Teachers help learners use their prior knowledge of language, content, and the world to develop new language and increase learning. If we already know a lot about a topic—global warming, for example—we will find television programs, lectures, or written materials on global warming much easier to follow. If a student has learned a lot about a topic in his home language, it is easier to develop new language about that topic. Prior knowledge or background knowledge is key to comprehension for all learners (Marzano, Pickering, & Pollock, 2004), but it is of particular importance for English learners. If learners are less familiar with a topic and structures of the oral discussion or written text, they will have more difficulty with comprehension (Upala et al., 2007; Carrell & Eisterhold, 1988). Language difficulty increases with cognitive difficulty, unfamiliarity, and lack of context. So, when developing language with English learners, teachers must work to start where students are. This includes finding out what students already know about a new topic and helping them to make connections between what they already know and what they are learning. It includes making connections between learners’ cultures and cultural knowledge and the new culture of the school and the community. It also may include, at beginning levels, selecting topics that learners are likely to be familiar with, providing necessary background information on new topics in home languages, preteaching key vocabulary to expand background knowledge before studying a topic, or helping learners make connections between what they know about language in their home language (L1) to uses of this knowledge in English (L2). It also might include providing background information in L1 before proceeding to study a theme or topic in L2. In a bilingual classroom, content could be taught in two languages. In a monolingual classroom teachers might, for example, have learners read or listen to a home language summary of a text before they will be reading it in English.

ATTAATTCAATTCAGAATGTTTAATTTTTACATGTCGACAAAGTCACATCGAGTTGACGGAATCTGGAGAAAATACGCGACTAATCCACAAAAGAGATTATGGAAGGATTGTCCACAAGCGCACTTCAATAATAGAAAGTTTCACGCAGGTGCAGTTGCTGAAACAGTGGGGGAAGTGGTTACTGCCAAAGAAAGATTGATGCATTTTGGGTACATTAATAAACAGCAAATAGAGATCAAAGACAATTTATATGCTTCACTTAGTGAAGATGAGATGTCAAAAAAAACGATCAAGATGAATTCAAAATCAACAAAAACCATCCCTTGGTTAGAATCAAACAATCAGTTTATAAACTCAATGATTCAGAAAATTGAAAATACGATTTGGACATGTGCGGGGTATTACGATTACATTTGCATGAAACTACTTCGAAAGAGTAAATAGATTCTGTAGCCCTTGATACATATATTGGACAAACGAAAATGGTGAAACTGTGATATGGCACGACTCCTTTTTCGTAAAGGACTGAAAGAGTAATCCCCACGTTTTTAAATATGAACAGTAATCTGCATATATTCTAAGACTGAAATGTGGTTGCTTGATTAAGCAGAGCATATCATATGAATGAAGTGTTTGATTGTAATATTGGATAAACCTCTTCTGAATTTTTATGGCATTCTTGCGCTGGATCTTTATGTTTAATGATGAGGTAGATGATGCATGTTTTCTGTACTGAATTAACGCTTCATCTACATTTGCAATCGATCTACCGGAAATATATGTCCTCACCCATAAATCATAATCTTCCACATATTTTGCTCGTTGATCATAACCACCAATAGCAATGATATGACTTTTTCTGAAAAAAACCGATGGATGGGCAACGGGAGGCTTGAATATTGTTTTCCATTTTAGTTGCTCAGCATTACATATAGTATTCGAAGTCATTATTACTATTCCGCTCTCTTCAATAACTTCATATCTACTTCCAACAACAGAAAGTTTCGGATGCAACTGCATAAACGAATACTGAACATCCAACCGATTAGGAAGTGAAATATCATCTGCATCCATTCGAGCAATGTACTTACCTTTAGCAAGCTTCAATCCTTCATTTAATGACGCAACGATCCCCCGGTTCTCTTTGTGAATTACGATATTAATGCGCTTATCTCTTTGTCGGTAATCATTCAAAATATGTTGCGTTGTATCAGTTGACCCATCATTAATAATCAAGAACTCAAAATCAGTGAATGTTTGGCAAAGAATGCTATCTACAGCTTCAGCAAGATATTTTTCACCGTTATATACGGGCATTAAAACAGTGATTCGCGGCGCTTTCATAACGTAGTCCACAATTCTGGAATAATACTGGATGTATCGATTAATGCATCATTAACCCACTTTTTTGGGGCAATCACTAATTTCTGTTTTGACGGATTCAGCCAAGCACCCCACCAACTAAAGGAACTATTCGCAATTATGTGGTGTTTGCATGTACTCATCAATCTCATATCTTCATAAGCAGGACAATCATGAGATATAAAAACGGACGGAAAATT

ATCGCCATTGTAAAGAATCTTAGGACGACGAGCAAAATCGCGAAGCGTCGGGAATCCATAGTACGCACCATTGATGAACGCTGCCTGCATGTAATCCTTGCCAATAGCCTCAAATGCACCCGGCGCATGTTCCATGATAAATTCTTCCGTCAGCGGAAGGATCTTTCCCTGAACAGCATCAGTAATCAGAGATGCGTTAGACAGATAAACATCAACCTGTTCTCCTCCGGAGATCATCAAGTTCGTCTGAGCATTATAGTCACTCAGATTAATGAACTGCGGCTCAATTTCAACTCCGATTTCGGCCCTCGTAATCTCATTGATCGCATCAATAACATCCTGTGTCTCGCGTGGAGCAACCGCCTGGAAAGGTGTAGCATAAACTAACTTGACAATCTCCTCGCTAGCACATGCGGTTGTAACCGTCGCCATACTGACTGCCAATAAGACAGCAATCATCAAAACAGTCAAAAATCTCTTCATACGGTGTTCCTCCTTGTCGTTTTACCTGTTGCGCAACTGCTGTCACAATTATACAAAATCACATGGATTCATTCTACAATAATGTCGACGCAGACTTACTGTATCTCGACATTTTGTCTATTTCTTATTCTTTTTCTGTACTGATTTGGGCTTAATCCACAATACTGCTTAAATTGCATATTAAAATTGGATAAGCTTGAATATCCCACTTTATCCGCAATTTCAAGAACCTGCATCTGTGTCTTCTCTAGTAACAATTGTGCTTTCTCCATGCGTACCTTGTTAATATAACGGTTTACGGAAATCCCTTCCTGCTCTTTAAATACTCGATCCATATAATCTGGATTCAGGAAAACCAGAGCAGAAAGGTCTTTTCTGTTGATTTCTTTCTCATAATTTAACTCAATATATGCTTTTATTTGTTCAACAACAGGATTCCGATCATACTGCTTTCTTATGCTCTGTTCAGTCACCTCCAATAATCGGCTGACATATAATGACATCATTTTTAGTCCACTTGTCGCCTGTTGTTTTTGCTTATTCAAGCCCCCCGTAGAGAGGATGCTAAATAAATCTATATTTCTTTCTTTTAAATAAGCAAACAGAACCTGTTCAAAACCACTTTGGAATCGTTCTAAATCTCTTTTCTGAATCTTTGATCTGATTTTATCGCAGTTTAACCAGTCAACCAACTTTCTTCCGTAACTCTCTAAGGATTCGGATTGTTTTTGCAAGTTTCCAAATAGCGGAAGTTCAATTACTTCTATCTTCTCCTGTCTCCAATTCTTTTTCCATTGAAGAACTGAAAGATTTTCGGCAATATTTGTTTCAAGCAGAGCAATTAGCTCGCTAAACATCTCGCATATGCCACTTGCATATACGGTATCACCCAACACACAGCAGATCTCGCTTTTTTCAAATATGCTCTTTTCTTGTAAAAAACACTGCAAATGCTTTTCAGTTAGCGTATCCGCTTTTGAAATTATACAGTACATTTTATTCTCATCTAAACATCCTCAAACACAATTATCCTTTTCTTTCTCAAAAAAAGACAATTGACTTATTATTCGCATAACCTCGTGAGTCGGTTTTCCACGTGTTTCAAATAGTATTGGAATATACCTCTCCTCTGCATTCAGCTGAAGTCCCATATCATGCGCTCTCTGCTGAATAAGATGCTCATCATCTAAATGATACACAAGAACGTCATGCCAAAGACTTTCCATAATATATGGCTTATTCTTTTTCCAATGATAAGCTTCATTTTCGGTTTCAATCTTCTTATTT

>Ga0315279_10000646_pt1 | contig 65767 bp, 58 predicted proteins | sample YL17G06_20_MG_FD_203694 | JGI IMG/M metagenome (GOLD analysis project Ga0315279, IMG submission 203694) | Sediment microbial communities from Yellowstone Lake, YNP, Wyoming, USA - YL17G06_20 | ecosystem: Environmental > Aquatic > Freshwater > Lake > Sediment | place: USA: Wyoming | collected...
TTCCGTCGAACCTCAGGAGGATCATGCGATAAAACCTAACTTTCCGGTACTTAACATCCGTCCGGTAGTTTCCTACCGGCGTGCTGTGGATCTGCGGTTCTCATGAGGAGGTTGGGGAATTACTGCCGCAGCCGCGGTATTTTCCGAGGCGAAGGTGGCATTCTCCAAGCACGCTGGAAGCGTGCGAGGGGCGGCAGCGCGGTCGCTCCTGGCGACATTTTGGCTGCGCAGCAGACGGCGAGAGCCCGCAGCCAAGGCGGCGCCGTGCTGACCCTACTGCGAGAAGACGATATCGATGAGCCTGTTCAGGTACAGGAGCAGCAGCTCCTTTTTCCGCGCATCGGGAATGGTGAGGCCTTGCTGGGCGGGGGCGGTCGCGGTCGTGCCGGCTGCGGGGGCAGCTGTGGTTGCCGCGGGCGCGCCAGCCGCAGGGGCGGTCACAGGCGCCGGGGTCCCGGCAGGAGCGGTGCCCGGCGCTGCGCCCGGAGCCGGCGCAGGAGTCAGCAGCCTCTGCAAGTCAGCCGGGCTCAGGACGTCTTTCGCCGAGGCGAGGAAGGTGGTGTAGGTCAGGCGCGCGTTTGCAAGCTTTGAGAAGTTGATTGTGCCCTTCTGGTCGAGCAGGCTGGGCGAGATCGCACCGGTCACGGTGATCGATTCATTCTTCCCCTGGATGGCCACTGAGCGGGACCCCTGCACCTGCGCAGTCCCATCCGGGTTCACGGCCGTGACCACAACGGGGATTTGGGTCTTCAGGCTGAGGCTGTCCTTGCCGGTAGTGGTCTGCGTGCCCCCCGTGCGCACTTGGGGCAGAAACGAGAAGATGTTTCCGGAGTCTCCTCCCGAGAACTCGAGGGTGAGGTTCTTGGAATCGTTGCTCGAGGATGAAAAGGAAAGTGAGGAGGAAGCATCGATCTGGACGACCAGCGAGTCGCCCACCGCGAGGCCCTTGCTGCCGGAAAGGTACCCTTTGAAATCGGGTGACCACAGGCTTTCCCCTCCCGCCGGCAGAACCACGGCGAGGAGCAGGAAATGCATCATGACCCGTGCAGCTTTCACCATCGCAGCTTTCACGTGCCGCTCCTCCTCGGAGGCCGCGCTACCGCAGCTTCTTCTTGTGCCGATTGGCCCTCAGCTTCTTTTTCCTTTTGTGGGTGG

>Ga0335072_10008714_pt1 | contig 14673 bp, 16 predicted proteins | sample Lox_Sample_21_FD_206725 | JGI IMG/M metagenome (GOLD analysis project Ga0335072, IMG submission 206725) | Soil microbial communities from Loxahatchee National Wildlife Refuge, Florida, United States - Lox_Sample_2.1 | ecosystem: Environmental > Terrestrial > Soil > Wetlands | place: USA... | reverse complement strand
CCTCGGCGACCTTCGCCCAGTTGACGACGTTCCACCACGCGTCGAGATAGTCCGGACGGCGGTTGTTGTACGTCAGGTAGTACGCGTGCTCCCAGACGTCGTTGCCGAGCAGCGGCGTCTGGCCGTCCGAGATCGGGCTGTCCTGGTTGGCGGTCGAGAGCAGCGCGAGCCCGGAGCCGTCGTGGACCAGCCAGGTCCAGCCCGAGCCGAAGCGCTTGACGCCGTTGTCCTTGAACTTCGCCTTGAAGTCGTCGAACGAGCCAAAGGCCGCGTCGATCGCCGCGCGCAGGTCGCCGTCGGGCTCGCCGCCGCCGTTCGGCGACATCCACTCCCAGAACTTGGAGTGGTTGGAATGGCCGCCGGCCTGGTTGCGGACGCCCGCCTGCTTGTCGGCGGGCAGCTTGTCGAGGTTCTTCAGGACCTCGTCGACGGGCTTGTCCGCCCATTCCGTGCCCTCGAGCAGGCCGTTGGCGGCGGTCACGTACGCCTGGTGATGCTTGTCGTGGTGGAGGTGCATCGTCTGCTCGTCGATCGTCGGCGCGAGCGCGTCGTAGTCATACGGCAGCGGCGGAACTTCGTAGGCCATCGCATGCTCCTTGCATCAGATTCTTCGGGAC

Content Integration